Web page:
Three rings of petrified trees are on display and each has been polished to a high gloss so the colors are bright and clear. I had no idea these fossils were so colorful and pretty.
From the museum, we headed to the actual Petrified Forest for a two mile hike that would thread us through the remains. The Forest has over 5.2 million tons of exposed tree-rocks that are strewn about the Petrified Forest. We were in awe of these trees-cum-stones.
Fourteen pieces of “wood” lining this path are stones.
Looking at many of the stones, you could imagine they were really pieces of a tree that a child had left crayons on and the crayons had melted leaving a rainbow of colors.
Love this array of color!
However, once you touched the tree, you realized it was indeed stone and a much more dense and solid one than the rocks around it. Petrified wood measures 7.8 on the Mohs hardness scale…. diamonds are a 10 on the same scale. One cubic foot of lava rock weighs about 50 pounds. One cubic foot of petrified wood weighs between 160-200 pounds. Yep, that is solid!
Frank agrees; these fossils are solid!
Also, these trees are over 200 million years old! That is dinosaur time frame…. so chances are, these stone-trees were once living trees munched upon by brontosauri! That’s pretty crazy to think about.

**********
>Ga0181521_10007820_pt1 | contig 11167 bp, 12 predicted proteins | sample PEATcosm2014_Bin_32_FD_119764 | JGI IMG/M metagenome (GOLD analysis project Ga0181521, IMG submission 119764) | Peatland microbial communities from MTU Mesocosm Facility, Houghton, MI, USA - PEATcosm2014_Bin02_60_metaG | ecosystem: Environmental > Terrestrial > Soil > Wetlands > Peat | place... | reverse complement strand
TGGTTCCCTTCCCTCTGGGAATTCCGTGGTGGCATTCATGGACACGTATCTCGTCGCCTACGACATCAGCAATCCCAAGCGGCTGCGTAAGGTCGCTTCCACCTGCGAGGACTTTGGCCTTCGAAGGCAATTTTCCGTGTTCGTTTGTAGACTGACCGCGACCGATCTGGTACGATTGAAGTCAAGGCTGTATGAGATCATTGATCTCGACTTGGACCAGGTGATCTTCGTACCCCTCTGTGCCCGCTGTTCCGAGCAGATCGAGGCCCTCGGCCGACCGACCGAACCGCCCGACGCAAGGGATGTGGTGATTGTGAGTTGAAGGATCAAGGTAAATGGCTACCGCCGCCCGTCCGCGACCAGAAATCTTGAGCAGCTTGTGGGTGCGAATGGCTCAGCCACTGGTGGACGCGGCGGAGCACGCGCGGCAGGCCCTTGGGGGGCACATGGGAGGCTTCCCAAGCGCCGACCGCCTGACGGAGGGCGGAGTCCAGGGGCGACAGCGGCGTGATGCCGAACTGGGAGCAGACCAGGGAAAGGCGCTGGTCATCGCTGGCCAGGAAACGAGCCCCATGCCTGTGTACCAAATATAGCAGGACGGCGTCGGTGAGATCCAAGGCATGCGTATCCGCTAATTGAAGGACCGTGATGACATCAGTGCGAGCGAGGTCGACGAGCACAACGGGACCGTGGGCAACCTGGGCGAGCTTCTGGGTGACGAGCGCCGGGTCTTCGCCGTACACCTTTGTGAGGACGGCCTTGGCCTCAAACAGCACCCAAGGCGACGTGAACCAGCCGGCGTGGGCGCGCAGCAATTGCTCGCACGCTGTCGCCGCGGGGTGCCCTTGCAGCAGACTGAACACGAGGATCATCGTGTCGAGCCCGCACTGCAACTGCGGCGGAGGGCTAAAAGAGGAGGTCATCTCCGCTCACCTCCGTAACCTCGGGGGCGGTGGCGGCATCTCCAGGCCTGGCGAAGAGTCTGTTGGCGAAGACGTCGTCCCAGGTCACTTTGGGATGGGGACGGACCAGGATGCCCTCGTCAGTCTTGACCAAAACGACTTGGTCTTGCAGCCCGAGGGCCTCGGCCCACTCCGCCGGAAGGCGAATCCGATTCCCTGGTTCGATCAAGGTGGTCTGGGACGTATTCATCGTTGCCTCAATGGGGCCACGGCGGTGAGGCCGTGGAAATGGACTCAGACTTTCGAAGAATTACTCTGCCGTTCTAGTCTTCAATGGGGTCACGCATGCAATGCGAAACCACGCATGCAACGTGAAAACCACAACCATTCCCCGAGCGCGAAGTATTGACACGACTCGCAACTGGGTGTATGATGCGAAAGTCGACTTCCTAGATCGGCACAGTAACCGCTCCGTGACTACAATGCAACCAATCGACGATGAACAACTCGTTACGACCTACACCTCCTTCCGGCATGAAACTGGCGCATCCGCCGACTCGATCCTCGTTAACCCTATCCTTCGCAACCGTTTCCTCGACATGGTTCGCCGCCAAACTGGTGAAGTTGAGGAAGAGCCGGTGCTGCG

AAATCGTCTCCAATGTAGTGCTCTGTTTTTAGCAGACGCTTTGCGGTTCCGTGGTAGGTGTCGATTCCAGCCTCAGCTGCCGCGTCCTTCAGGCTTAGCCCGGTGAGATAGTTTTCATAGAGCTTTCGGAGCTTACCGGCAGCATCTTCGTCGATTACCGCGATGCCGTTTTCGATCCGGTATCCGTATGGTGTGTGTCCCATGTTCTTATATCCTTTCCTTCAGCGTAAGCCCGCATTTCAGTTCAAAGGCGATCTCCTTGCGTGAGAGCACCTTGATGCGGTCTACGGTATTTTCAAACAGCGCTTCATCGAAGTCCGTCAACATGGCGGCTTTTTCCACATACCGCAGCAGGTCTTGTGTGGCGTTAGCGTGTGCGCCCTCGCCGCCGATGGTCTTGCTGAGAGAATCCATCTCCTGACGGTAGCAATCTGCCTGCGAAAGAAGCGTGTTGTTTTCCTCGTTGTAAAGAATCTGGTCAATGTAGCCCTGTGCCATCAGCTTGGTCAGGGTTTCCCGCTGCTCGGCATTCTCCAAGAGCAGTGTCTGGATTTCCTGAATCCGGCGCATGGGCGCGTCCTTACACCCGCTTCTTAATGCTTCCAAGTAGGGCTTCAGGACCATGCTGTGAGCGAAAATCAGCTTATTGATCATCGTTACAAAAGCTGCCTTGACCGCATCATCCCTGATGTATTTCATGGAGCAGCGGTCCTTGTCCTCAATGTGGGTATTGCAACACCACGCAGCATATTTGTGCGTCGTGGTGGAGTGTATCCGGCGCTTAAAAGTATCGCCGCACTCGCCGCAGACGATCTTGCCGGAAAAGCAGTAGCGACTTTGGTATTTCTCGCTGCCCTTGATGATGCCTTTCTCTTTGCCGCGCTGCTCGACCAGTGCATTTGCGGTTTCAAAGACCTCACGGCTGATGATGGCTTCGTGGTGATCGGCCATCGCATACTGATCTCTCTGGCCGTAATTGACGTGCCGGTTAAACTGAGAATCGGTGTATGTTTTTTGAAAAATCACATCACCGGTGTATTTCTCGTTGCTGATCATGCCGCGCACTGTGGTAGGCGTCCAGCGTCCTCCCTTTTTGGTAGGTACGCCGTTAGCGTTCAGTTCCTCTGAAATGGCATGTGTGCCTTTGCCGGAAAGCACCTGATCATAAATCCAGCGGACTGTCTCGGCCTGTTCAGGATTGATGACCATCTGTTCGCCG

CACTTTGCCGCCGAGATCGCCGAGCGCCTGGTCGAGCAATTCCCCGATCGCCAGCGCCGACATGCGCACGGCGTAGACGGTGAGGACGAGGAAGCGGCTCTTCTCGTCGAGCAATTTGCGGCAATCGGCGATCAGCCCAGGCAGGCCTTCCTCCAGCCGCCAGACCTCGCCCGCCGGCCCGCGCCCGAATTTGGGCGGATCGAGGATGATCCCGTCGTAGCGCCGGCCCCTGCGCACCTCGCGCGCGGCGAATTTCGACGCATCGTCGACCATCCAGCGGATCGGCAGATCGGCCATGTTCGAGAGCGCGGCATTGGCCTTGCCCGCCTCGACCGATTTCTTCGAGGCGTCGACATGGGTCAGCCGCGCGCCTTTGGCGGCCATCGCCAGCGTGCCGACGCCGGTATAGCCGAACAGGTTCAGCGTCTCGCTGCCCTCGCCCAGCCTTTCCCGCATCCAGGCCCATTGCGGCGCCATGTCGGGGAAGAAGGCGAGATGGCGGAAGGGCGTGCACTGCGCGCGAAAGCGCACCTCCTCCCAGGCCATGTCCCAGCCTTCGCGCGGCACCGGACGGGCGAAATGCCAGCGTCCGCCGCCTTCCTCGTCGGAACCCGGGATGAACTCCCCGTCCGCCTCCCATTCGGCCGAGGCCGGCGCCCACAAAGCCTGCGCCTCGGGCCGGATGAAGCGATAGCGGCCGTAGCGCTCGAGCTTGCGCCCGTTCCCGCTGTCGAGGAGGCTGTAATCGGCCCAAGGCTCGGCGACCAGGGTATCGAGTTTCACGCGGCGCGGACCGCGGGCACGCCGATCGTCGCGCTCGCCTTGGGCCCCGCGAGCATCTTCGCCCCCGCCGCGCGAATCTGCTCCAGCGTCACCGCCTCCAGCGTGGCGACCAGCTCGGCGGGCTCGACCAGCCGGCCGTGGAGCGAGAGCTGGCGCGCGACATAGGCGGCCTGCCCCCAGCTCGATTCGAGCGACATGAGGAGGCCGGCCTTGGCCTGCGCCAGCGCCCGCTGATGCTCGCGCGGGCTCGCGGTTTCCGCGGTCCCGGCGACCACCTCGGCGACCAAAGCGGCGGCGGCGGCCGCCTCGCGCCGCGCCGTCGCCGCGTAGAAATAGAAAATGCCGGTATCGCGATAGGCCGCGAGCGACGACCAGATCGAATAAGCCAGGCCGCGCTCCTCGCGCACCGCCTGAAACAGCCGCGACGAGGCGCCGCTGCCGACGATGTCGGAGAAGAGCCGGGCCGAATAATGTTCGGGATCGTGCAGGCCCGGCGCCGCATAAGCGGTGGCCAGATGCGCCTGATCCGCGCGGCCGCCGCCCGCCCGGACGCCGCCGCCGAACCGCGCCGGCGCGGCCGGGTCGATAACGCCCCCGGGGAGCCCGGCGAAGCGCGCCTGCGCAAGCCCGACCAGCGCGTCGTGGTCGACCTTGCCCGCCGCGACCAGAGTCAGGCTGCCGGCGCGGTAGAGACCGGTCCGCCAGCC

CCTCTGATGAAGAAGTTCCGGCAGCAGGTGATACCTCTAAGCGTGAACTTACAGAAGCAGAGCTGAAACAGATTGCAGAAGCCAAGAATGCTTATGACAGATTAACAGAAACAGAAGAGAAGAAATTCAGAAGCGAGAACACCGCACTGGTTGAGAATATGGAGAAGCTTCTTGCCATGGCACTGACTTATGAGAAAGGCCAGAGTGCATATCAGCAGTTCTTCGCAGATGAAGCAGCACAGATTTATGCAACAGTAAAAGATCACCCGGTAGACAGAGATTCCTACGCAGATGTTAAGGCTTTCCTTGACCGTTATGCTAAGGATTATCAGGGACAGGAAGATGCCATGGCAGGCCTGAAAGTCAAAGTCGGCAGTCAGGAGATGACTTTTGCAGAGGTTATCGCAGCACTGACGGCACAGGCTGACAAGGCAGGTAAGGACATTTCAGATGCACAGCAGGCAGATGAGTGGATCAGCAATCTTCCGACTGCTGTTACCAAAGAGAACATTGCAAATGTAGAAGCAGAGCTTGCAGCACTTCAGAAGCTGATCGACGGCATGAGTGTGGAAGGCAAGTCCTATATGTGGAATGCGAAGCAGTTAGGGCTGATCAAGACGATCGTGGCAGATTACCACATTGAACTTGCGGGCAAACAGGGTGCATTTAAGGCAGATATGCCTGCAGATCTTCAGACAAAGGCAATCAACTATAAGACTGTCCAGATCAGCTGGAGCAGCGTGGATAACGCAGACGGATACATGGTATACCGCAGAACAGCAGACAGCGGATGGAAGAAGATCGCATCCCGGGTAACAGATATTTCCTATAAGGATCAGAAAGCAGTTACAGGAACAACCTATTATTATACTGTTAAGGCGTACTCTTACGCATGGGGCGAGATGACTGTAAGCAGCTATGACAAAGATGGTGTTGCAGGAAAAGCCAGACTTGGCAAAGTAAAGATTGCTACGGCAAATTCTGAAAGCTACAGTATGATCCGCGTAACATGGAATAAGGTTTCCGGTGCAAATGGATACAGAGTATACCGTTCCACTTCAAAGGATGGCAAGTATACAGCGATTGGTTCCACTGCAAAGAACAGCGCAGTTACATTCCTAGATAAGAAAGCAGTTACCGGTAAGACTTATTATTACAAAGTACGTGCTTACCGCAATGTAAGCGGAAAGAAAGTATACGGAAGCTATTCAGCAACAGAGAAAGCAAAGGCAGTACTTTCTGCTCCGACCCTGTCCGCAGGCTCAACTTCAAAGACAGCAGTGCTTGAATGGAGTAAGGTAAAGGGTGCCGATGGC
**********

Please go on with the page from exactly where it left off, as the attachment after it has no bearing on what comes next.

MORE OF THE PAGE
It looks like bark but it feels like stone.
Once again, the Petrified Forest was empty. We saw only three people on our hike and they were in a big hurry. Pretty quickly we were the only people walking the paths and we explored a very long time. I wasn’t sure I would get Frank away before sunset!
The sun was setting as we descended the last hill to the parking lot.
Our final park visit was Zion National Park. Zion is as pretty as Bryce Canyon is but in a different way. Capturing Zion’s beauty was more difficult because it is difficult to portray the sheer magnitude of the walls.
Silly observation ~ I love the color coordinated red of the pavement.
Plus lighting is bright and shadowed in the same frame. Our eyes can adjust for this, but I don’t have sophisticated photo software that will adjust separate areas of a photograph. My pictures are minimally adjusted, so the photos of Zion do not do it justice.
This ravine is deeper and taller than it seems in this photo.
We only had one day in Zion, but we used our time well. We hiked the Overlook Trail for the grand scheme of the park and here are some of the sights from that trail.
Desert Bighorn Sheep. Pretty cute!
The swirls were very interesting.
Yep, soon I heard, “Oh it bit me!” Hope she is ok.
Frank enjoying the summit.
Our view at the top of the Overlook.
This looks like Frank might be having an amazing moment!
Next we walked the River Walk, which although touted as “easy” (so something we would usually skip) was well worth the walk since the scenery is different from other parts of the park.
This is prettier in person where your eyes adjust for the shadows and light.
You can certainly understand this artist’s inspiration.